The Young Victoria

I tend to avoid costume period dramas. I find them tiresome to the point that British English sounds more like Chinese than the dialectic most similar to American English. It goes in one ear and out the other as my mind dissolves into oblivion. The same thing happens to you? I’m not surprised considering the rotten reception this genre typically gets in the U.S. But I implore you, rethink your preconceived notions and give The Young Victoria a chance. Yes, it’s talky and stately, but it has a degree of humanization making it far more enjoyable and relatable than others of its kind.

Emily Blunt stars as Victoria, a young princess amidst an intense power struggle. Her uncle, King William (Jim Broadbent), is dying and she’s next in line for the British throne. Rather than remain by his side to learn all she can about Court life, Victoria’s mother The Duchess of Kent (Miranda Richardson), forces her to live a life of seclusion. With her conniving advisor, Sir John Conroy (Mark Strong), by her side, the Duchess controls every aspect of Victoria’s life to be sure she’s kept safe, but also for self-serving purposes. Successfully rebelling against her domineering mother when King William passes away, Victoria is named Queen of England.

Her first order of business is to seclude her mother and Conroy to an apartment in her palace. Even with them out of the way, she’s overwhelmed by the instant fame and the never-ending attempts at manipulating her. She confides in Lord Melbourne (Paul Bettany), who looks out for her best interests, but still has personal ambitions in mind. The only person Victoria thinks she can completely trust is her cousin, Albert (Rupert Friend), but even he has ulterior motives having been pressured into courting her by his father, King Leopold (Thomas Kretschmann).

Sounds like one big political drama, right? Wrong! A large portion of the film is devoted to Victoria’s royal debacles, but those only serve as a backbone to a coming of age story. The beginning of the film is entirely devoted to the Duchess and Conroy’s maltreatment of Victoria, which is utterly upsetting. You get a quick giggle out of Victoria’s mother forcing her to hold someone’s hand whenever she walks up or down the stairs, but it quickly becomes eerie and unnerving. Building upon that discomfort are appropriately unsettling performances by both Strong and Richardson. Strong’s dark and sometimes malevolent demeanor is frightening and Richardson’s reaction, or lack there of, will break your heart. Even after the Duchess makes somewhat of a transition by the end of the film, it’s impossible to look at her without seeing the blemishes of the past.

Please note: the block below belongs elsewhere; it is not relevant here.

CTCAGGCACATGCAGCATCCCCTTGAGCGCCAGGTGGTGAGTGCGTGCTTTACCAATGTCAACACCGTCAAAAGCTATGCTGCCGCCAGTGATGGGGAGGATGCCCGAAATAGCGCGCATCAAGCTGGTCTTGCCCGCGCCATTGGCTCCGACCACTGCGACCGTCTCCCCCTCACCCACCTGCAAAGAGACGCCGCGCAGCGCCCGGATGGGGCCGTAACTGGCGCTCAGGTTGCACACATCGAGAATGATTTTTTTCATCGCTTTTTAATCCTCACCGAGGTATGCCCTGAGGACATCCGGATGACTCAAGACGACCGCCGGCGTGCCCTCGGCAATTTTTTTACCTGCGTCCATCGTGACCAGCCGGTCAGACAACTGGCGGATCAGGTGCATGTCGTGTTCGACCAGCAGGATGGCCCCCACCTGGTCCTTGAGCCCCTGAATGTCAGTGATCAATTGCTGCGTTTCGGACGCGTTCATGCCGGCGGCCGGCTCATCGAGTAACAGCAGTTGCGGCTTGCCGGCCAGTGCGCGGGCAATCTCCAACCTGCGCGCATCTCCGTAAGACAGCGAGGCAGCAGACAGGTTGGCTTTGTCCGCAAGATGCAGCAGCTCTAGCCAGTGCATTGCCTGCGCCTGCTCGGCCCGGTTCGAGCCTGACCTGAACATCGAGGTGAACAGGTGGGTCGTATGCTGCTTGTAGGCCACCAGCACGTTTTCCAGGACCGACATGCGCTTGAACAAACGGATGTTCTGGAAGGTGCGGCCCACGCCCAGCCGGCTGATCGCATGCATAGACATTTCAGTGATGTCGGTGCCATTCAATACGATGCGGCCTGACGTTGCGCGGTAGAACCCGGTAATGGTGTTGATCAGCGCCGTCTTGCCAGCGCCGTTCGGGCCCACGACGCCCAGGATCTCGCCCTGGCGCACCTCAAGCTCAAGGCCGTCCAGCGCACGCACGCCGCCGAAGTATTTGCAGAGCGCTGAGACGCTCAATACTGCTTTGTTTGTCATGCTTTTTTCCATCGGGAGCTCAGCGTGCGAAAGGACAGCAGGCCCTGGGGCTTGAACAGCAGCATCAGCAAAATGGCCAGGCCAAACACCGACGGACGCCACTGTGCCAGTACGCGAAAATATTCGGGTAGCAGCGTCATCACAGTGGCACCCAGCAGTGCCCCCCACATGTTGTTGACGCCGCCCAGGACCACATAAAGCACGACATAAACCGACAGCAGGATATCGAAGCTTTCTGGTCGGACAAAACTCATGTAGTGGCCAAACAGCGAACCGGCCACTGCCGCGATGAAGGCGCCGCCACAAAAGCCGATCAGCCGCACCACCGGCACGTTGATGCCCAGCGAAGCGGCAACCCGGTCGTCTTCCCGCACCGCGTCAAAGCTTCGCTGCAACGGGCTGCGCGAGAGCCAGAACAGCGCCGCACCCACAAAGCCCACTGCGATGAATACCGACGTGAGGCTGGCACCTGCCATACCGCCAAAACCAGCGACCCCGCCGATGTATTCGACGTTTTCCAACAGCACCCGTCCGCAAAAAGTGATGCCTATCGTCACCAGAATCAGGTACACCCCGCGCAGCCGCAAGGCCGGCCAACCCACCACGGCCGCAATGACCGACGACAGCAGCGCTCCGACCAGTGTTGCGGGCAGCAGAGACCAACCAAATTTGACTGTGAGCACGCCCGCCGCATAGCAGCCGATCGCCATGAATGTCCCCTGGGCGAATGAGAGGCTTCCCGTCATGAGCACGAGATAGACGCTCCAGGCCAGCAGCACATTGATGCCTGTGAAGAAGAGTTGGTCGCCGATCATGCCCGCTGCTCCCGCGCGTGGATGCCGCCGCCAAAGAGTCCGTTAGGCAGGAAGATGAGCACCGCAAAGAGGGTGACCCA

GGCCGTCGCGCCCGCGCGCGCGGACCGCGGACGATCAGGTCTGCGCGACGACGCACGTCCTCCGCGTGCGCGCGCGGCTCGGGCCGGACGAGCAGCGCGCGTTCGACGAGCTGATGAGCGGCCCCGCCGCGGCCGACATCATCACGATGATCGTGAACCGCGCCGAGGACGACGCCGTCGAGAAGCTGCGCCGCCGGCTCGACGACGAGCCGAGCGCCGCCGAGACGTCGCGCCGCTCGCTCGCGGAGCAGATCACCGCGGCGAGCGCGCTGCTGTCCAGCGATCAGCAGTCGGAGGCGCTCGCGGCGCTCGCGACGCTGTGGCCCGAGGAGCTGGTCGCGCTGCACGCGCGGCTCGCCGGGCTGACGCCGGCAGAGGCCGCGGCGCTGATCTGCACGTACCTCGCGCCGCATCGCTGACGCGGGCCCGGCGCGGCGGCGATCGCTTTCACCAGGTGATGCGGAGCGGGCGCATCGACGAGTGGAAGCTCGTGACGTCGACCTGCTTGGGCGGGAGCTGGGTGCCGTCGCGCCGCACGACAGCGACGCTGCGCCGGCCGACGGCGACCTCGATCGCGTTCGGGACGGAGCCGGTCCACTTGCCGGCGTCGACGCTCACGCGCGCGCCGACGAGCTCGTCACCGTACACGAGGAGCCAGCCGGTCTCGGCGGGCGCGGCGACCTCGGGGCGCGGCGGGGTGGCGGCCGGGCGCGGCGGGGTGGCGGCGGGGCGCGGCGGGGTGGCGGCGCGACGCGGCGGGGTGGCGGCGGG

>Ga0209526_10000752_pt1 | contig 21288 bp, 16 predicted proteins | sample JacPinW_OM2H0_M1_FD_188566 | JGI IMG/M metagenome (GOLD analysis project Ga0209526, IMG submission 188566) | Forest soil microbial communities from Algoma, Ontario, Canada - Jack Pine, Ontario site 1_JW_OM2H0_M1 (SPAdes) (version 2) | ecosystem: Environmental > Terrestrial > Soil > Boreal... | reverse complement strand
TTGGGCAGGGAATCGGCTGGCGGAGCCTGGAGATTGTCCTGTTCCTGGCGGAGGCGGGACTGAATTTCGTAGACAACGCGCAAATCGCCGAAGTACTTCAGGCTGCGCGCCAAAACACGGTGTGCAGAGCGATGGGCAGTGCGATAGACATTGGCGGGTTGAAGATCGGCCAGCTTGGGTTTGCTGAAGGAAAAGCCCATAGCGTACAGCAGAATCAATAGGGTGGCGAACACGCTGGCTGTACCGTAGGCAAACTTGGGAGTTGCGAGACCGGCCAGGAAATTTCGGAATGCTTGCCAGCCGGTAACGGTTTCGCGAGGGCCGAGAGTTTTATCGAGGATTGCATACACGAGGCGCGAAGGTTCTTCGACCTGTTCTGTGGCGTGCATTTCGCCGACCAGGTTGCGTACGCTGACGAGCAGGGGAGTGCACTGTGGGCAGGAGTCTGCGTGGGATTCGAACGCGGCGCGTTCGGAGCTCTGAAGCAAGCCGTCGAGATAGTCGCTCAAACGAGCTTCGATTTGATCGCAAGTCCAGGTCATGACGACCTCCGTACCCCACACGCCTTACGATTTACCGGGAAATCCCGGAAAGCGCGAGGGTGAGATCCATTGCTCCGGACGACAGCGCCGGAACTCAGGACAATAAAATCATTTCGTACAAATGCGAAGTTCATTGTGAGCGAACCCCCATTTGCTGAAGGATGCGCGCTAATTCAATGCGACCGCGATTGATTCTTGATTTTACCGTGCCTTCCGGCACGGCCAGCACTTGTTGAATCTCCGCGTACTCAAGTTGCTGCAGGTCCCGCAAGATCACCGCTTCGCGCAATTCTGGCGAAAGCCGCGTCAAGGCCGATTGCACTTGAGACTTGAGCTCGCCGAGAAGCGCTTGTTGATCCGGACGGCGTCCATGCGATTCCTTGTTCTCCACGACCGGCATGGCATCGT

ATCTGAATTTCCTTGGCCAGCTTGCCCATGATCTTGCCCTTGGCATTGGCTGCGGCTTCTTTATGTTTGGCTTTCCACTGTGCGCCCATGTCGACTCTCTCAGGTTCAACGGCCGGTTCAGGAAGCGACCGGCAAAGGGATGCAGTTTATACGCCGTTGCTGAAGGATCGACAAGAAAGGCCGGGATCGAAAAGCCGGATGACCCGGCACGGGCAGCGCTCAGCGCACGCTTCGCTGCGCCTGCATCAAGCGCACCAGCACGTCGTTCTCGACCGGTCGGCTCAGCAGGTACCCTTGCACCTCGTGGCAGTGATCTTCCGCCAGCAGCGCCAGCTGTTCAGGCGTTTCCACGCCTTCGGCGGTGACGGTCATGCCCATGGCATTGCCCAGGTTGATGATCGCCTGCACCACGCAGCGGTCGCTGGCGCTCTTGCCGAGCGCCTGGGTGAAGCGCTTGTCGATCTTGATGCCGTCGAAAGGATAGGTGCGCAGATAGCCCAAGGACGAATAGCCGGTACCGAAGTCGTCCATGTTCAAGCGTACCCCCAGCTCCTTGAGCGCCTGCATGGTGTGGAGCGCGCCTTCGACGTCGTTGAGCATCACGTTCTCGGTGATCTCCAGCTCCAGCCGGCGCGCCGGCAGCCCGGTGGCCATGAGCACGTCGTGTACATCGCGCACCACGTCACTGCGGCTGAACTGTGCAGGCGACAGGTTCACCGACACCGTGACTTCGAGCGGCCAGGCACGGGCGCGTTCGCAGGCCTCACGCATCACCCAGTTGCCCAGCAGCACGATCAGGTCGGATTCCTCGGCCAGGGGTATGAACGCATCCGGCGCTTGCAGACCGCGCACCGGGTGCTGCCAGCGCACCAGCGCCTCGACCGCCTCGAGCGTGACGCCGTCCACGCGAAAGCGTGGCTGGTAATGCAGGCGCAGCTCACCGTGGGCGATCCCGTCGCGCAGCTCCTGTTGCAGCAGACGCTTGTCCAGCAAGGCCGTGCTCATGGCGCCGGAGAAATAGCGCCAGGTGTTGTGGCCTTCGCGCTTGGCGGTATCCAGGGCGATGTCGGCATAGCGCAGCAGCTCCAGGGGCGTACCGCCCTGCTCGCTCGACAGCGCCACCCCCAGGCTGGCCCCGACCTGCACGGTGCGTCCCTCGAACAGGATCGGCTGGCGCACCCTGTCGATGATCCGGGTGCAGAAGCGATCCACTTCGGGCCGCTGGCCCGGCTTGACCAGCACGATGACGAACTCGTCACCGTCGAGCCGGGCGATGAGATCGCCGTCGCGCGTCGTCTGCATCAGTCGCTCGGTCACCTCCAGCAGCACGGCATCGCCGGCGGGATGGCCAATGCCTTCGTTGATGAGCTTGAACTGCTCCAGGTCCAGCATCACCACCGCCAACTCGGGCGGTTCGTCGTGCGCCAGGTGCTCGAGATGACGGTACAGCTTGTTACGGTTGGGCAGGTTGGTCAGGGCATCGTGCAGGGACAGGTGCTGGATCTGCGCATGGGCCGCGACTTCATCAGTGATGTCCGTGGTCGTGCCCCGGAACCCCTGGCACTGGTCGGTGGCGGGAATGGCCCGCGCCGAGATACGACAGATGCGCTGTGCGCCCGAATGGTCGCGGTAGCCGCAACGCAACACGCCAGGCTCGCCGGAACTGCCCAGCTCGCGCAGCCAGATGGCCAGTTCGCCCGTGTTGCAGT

By the time Victoria becomes queen, you’re so desperate for her to have someone in her life to lean on, you’re willing to let anyone in. The time is perfect to bring in both Albert and Melbourne. Even under the influence of his father, Albert clearly has true feelings for Victoria. The same goes for Melbourne. You know he’s got something up his sleeve, yet he makes her so happy and, more importantly, makes her feel safe. As both relationships bloom, they diverge in completely different directions enhancing the emotion of both. Melbourne’s skeletons are coming out of the closet while Victoria begins to see Albert as the confidant and partner she needs. Now, Victoria is a woman and their beautiful romance becomes the film’s driving force.

The story is strong, the costumes spectacular and the score majestic, but the only reason all of these assets come together is because of Emily Blunt. You may have enjoyed her performances as the snarky supporting character in films like The Devil Wears Prada or Sunshine Cleaning, but The Young Victoria propels her to a new level. Emily proves herself versatile and capable of carrying an entire film as she transforms Queen Victoria from a page in history to someone who is, well, human.

While I’d love to see Blunt get the credit she deserves, two things here are bound to get in the way. First, the film can be slow, particularly when knee-deep in some of the banter between characters. This leads to a second problem, which pertains to those unfamiliar with the history of the British monarchy. In the beginning of the film, some of the very detail-oriented political arguments become confusing, tiresome and impossible to absorb. Unless you do a little background reading before seeing the it, you may feel lost.

I confine the negative to just one paragraph, because the positive elements far outshine the film’s flaws. In fact, a viewer’s inability to grasp the intricate historical components will put more focus on the movie’s strength: the story of Victoria, not s a queen, but just as a person. Whether you’re a period piece addict or a costume drama avoider The Young Victoria’s devotion to putting its subject in a new light is refreshing and surprisingly entertaining.

Staff Writer for CinemaBlend.